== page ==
While the finding isn’t surprising, the review gives a clearer picture of the relevant research to date.
“Everybody knows that stress is bad for your heart... but the evidence has been scattered out over the years,” said Donald Edmundson, a professor at Columbia University Medical Center and one of the authors of the study.
Starting with a large British study from the 1960s that found an increased heart disease risk among poor people, researchers have linked stress to poor heart health.
And just this year, a study of 200,000 people in Europe showed that those who have stressful jobs are more likely to receive a diagnosis of heart disease than people whose jobs are less demanding and offer more freedom (see Reuters report of September 14, 2012).
To get a better grasp of what the research has had to say about people’s own perception of stress and their heart disease risk, Edmundson and his colleagues gathered the results of six large studies on the topic.
Nearly 118,000 people participated in the studies, which surveyed the participants about the stress in their lives.
Some studies used a scale of how frequently or how severely the people felt stressed out, while others used a simple yes or no response to the question of whether someone had felt stressed.
At the beginning of the studies, none of the participants had been diagnosed with heart disease.
Over follow-up periods - anywhere from three to 21 years - the researchers tracked how many of those surveyed developed coronary heart disease, a condition in which the heart’s arteries narrow due to cholesterol-rich deposits. Eventually, the buildups can snag the blood flow to the heart and cause heart attacks.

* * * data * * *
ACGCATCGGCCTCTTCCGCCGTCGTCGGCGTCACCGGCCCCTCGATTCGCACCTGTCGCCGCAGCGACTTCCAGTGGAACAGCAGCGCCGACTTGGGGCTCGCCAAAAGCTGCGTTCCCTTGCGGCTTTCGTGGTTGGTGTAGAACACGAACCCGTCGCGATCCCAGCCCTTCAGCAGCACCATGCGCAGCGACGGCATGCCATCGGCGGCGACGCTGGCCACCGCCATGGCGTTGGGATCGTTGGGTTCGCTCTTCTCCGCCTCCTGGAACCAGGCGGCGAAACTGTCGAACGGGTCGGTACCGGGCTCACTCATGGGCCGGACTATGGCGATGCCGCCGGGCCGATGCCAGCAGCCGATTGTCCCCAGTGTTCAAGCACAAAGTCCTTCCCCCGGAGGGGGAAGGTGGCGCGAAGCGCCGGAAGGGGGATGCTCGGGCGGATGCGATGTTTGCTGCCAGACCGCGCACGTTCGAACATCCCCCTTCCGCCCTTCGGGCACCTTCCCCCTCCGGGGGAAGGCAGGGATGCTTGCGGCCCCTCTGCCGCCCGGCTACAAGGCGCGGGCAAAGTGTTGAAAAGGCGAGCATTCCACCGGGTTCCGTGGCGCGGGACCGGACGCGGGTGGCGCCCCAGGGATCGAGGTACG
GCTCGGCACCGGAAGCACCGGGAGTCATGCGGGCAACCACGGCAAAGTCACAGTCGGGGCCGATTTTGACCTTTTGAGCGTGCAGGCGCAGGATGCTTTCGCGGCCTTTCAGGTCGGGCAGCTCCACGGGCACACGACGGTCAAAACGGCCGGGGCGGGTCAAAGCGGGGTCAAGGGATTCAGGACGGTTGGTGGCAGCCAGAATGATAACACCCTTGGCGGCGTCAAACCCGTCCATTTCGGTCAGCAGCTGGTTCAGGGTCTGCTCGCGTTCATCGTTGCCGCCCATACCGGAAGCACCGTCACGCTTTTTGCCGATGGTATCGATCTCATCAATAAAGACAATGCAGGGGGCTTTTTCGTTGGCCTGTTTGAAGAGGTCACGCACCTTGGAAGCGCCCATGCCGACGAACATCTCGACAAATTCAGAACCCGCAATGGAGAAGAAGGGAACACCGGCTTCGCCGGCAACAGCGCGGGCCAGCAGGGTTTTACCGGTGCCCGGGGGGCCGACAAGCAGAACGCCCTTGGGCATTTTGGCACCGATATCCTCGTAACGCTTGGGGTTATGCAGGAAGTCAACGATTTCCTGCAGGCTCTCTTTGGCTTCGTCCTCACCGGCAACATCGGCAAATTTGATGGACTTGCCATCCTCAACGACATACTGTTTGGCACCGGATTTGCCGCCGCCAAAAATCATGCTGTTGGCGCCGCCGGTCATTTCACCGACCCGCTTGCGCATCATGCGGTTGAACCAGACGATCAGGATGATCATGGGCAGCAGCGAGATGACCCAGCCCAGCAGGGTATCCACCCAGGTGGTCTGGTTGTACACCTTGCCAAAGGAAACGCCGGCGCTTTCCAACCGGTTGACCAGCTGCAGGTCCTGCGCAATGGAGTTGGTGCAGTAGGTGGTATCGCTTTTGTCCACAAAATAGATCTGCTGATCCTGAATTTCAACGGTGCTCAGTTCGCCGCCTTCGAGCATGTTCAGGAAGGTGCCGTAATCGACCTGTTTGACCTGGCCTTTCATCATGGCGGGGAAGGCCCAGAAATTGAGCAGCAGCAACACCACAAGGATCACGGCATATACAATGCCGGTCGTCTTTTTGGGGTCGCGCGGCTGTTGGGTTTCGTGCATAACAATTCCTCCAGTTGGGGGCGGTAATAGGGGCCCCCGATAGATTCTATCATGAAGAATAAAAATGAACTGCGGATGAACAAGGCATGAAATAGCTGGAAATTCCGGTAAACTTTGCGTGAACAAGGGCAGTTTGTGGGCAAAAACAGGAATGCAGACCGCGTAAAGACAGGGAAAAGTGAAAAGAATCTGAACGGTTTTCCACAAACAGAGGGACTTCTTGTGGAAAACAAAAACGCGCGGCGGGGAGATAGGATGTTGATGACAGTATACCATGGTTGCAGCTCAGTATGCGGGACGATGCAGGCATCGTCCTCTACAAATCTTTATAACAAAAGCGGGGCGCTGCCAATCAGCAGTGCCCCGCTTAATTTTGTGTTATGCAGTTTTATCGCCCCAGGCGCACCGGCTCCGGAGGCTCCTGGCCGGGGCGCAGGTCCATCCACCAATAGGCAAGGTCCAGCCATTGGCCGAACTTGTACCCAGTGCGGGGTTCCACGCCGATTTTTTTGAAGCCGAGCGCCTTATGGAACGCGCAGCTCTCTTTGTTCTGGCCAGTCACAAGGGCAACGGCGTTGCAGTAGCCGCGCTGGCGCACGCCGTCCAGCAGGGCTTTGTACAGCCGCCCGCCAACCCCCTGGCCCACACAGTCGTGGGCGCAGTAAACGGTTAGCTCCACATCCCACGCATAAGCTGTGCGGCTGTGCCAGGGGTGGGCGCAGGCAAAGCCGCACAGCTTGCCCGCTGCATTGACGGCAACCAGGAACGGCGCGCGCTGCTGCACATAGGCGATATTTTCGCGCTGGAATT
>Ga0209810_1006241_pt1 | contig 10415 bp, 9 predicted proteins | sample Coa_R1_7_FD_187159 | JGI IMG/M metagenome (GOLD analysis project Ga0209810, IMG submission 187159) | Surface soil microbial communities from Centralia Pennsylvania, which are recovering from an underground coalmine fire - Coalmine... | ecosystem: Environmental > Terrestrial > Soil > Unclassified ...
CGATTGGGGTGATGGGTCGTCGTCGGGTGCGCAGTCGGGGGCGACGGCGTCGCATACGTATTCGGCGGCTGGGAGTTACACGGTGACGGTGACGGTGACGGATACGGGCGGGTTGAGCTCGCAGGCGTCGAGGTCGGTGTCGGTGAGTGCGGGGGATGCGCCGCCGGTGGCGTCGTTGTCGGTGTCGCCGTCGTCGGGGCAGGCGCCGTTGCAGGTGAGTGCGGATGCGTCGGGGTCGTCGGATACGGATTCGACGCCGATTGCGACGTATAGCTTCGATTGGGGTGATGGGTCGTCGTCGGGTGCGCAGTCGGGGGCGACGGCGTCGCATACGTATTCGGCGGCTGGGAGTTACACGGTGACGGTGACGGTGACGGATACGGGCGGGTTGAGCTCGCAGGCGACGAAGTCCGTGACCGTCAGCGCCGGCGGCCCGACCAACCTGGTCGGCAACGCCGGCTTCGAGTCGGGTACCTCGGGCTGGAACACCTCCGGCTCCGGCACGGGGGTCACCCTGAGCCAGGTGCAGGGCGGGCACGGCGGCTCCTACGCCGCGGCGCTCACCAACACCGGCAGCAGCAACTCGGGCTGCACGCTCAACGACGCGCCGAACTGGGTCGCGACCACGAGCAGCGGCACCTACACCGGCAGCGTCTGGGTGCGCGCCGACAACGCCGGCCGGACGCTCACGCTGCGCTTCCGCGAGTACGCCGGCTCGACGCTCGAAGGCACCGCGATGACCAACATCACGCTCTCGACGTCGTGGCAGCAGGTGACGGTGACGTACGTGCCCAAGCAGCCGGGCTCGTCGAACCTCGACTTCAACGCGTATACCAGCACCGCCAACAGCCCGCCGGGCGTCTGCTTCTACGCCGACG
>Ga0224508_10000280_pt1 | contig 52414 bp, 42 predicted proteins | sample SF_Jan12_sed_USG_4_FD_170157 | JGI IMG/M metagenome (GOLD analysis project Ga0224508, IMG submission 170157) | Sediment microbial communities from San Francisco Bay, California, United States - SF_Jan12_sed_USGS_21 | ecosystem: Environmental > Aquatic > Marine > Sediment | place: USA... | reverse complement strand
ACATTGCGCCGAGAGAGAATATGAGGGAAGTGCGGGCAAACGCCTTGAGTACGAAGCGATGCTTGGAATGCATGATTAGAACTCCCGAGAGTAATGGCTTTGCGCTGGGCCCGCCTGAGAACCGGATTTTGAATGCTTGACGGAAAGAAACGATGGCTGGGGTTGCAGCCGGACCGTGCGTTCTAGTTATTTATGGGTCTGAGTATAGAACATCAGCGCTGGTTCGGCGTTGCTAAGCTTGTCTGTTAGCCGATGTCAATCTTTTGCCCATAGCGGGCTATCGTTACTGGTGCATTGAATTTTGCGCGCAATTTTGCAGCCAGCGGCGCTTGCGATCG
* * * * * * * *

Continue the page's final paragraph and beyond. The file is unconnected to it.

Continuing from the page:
According to the National Institutes of Health, coronary heart disease is the number one killer of men and women in the U.S., with more than 400,000 people dying from the condition each year.
Taken together, the studies found that people who felt stressed were 27 percent more likely later to be diagnosed with coronary heart disease, be hospitalized with the condition, or die from it.
Edmundson said the rise in heart disease risk related to stress is equivalent to smoking five cigarettes a day. However, there is no ironclad proof that stress is to blame for the heart problems.
One possible explanation is that stress raises the blood levels of hormones that can be take a toll on the heart.
In addition, people who are stressed might behave in ways that are less healthy, “like smoking, unhealthy dietary choices, physical inactivity etc. These mechanisms usually interact, making the situation much more complicated,” said Dr. Demosthenes Panagiotakos, a professor at Harokopio University of Athens, who was not involved in the study.
In an email to Reuters Health, Panagiotakos said Edmundson’s review supports the link between stress and heart disease, “however, this is based only on six relevant studies, a fact that makes the causal inference very difficult.”
Edmundson said people can take steps to reduce their stress, such as exercise, yoga and meditation.
“Good old-fashioned exercise, good old-fashioned stress reduction techniques, are probably - the study hasn’t been done yet - but are probably going to be good for healthy people to offset their risk of heart disease going forward,” he said.
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